A computed tomography (CT) scan is a powerful medical tool that enables doctors to create high-resolution, 3-D images of the body’s internal structures. An advantage of CT scans over conventional x-ray imaging is that CT scan machines can capture soft tissues, blood vessels, and other body parts that standard x-rays can’t visualize.
CT scans are performed to diagnose infections, assess internal injuries, locate bone fractures, look for tumors, guide procedures like biopsies, and much more.
The impressive capabilities of CT scans are possible thanks to x-ray radiation, which allows medical professionals to pass electromagnetic waves through a patient in order to create images of internal structures and conditions.
Because these powerful scans involve radiation, some patients feel concerned and hesitant about agreeing to receive CT scans. Are these concerns valid? Continue reading to find out.
CT Scan Radiation: Everything You Need to Know
A CT scan machine is a large, tube-shaped piece of equipment that takes a series of X-ray images from different angles around the body. During the scan, the patient lies on a bed that moves slowly through the tube while the CT machine rotates around the bed, shooting dozens of x-ray images.
These images can be viewed individually or stacked via computer software to generate detailed 3-D images of the patient’s organs, skeleton, and soft tissues.
Does a CT Scan Use Radiation?
Yes, CT scans produce radiation. This is because CT scans rely on X-rays to generate images and all x-rays generate radiation.
While not all radiation is dangerous (for example, the non-ionizing rays of visible light and radio waves), x-ray radiation falls into the category of ionizing rays. This means that the radiation from a CT scan is capable of removing electrons from the atoms it passes.
How do these ionizing rays affect your cells?
When an atom’s electrons are knocked out of orbit, the atom can degrade into either an ion or an electrically charged atom. In this damaged state, the atom becomes disruptive, crashing around inside the cell and wreaking havoc on molecules and DNA.
Accumulate enough damaged atoms and eventually, radiation can result in health conditions.
How Much Radiation Is in a CT Scan?
Radiation inflicts damage by accumulating over time because unlike other injuries that can heal, x-ray damage is permanent. Fortunately, though, the threshold that separates safe and dangerous radiation levels is quite high.
According to data from the American College of Radiology, roughly 100 mSv is the risk threshold (1 mSv is equivalent to the average accumulated background radiation you’ll encounter in one year). This means that you’d need to accumulate 100 years’ worth of background radiation before having cause for concern.
How does this translate to CT scan radiation?
It depends on the procedure. Here are the typical effective CT scan radiation doses for different types of scans:
- CT Head Scan: 2 mSv
- CT Chest Scan: 7 mSv
- CT Abdomen Scan: 8 mSv
- Coronary CT Angiogram: 16 mSv
While the amount of radiation in CT scans may seem high, it’s important to recognize that patients have nothing to fear from the occasional scan. It’s only when frequent scans are required that you may have cause for concern, and, even then, the risk posed by CT scan radiation is likely far less than the risk of living with an undiagnosed medical condition.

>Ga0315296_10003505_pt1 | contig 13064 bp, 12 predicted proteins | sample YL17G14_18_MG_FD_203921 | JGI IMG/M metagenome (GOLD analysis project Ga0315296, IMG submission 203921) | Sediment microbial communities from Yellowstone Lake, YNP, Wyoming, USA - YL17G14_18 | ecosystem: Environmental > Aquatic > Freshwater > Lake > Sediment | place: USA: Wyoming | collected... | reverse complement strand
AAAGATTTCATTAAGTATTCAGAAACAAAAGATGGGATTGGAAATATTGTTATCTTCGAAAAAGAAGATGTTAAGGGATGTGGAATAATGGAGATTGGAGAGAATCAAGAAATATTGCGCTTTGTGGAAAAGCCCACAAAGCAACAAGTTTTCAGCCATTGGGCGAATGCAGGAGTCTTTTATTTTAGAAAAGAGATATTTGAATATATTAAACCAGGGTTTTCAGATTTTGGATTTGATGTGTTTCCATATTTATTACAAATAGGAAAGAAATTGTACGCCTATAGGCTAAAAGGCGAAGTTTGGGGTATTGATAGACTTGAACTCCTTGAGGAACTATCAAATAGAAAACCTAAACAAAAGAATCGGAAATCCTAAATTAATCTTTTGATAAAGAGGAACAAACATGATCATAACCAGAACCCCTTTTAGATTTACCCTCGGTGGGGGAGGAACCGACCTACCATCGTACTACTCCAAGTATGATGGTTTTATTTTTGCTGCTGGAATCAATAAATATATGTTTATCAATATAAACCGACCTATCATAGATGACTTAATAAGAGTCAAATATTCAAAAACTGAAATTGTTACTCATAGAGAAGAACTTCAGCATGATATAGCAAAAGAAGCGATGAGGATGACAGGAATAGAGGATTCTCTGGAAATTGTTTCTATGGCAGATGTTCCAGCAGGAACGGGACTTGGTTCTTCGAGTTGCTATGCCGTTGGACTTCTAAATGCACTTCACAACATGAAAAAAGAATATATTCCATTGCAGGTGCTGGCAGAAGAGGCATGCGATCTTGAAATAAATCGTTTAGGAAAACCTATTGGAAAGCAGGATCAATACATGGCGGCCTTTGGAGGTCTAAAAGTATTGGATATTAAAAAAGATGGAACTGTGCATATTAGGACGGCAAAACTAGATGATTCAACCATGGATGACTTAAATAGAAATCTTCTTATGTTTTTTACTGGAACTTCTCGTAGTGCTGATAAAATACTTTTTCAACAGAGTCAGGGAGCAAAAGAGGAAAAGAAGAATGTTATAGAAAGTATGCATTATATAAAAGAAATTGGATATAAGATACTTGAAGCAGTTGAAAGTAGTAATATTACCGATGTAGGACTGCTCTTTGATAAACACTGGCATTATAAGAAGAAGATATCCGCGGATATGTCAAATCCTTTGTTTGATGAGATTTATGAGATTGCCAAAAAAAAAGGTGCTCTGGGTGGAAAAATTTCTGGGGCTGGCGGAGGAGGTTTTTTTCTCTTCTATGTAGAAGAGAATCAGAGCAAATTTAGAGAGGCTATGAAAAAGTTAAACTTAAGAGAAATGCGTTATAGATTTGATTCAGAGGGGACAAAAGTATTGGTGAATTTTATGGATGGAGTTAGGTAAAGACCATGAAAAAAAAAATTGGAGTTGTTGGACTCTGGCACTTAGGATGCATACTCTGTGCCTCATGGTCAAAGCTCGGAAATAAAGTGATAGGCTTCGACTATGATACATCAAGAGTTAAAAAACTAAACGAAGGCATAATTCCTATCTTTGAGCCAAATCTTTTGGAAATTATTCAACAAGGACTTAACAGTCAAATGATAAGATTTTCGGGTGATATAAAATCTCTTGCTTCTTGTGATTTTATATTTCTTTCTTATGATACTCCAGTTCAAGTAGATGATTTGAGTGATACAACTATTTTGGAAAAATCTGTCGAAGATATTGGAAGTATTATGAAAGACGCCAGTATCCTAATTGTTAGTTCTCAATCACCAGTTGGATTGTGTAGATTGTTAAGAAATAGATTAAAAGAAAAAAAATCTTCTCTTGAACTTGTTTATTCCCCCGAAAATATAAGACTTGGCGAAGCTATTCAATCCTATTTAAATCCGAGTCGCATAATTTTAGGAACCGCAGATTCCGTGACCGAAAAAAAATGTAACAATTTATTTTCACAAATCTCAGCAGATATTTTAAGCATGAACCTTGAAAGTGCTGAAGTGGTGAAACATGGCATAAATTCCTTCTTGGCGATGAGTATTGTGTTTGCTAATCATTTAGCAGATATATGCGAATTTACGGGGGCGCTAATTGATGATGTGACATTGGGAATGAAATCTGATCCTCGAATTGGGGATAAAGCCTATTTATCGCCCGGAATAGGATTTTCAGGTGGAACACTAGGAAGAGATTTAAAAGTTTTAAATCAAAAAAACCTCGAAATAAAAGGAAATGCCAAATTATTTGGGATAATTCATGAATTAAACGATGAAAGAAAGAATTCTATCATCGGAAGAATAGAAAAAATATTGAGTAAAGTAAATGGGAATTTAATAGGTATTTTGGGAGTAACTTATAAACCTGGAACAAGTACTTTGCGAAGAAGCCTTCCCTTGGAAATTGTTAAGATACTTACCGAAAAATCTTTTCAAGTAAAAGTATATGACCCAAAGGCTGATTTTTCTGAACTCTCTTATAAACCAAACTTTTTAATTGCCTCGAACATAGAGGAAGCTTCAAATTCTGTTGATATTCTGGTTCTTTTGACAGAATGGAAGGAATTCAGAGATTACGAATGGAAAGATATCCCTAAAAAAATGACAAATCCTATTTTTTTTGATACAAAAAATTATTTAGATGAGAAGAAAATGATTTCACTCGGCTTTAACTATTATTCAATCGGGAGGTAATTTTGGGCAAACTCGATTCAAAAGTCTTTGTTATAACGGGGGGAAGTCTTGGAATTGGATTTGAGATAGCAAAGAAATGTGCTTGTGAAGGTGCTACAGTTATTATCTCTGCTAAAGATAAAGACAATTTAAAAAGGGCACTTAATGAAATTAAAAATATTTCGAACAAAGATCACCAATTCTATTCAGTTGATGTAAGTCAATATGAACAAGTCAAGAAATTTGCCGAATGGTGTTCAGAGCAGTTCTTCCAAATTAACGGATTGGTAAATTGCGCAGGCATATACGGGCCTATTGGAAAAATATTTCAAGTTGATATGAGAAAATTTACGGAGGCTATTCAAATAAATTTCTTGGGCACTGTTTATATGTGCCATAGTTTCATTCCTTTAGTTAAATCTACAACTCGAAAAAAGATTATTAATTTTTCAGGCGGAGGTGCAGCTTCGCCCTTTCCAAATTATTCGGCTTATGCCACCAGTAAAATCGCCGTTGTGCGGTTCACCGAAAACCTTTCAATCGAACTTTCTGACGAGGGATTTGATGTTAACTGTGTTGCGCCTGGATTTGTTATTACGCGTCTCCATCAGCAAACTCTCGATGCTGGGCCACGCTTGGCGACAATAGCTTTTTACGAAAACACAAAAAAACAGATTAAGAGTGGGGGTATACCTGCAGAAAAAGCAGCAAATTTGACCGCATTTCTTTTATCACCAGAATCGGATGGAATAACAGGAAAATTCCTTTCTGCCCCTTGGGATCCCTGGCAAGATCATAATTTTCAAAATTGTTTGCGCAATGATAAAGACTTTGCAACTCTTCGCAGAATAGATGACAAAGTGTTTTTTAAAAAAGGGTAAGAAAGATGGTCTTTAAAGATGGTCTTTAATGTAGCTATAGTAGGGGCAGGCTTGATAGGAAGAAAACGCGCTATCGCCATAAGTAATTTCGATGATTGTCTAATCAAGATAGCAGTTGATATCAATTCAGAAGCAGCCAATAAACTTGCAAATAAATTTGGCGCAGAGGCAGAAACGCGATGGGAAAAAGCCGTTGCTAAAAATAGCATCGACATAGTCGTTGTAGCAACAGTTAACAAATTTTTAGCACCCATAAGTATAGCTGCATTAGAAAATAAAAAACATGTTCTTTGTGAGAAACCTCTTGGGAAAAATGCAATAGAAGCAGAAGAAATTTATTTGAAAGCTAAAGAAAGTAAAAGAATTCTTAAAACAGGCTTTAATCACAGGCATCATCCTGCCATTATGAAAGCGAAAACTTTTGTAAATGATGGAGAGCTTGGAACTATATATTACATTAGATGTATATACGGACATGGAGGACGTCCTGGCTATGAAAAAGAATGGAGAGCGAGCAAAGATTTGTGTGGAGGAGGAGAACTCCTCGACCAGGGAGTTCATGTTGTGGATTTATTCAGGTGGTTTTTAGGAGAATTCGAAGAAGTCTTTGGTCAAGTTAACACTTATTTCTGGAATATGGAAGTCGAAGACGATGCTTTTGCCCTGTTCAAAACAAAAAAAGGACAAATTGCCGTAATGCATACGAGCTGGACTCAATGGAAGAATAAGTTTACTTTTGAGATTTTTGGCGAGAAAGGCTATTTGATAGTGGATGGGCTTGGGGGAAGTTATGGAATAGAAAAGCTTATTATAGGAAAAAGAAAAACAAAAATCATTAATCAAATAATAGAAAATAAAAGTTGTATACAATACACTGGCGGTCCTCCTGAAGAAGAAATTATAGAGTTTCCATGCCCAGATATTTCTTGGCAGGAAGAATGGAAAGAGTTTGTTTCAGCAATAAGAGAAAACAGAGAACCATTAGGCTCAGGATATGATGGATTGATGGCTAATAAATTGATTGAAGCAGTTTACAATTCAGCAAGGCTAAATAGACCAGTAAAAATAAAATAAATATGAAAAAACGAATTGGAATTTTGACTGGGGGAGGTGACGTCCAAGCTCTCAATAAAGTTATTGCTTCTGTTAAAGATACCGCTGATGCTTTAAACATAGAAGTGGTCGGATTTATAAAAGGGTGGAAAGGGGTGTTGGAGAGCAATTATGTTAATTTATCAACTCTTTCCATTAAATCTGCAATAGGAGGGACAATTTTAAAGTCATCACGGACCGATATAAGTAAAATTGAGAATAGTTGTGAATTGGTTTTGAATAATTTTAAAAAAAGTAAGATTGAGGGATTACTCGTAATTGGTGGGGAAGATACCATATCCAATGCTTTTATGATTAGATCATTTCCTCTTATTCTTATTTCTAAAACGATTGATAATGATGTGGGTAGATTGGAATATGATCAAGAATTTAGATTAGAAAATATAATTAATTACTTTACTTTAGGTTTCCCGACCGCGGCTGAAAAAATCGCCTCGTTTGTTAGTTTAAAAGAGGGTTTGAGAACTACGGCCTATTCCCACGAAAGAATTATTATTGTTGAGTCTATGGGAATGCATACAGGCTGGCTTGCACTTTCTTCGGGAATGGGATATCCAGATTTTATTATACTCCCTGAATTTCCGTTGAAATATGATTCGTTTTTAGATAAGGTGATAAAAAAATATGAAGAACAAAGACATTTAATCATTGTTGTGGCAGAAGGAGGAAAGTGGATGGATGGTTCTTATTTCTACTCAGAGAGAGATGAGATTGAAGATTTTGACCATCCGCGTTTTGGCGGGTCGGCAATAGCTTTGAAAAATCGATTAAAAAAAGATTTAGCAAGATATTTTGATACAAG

What Are CT Scan Radiation Side Effects?
Is CT scan radiation danger over-exaggerated? Or do these medical procedures represent real risks to patient and medical personnel health?
As already stated, the vast majority of patients have nothing to fear from the occasional CT scan. The threshold for concern is 100 mSv, which could take dozens of scans to hit, and the threshold for specific radiation-induced conditions, like the depression of the blood cell-forming process (500 mSv) or cataracts (5,000 mSv) is much higher.
Instead of radiation, CT scan side effects are almost entirely caused by the contrasting liquid you drink prior to procedures like chest and abdomen scans. These rare side effects include:
- Abdominal cramping
- Skin rash
If you develop any of these rare side effects or have trouble breathing after consuming the contrasting liquid, go to the emergency room immediately.
What Is the CT Scan Radiation Cancer Risk?
When it comes to radiation-induced conditions, cancer is the primary concern on most peoples’ minds. But what is the actual CT scan radiation risk?
According to the FDA: “A CT examination with an effective dose of 10 mSv may be associated with an increase in the possibility of fatal cancer of approximately 1 chance in 2000. This increase in the possibility of fatal cancer from radiation can be compared to the natural incidence of fatal cancer in the U.S. population, about 1 chance in 5 (equal to 400 chances in 2000).”
In other words, the chance of developing cancer from a CT scan is incredibly low and as a patient, it is generally riskier to forgo the scan than to receive it.
CT Scan Radiation Protection for Healthcare Personnel
While the vast majority of patients don’t need to feel concerned about the radiation from a CT scan, doctors, nurses, and other medical personnel are actually at risk.
This is due to the aforementioned accumulative nature of radiation. Because healthcare workers are exposed to thousands of CT scan radiation doses, they can quickly surpass key risk thresholds unless mitigating efforts are made.
And much more. To learn more about how to protect yourself from the risks of excessive CT scan radiation exposure, browse our digital catalogs or contact Barrier Technologies today.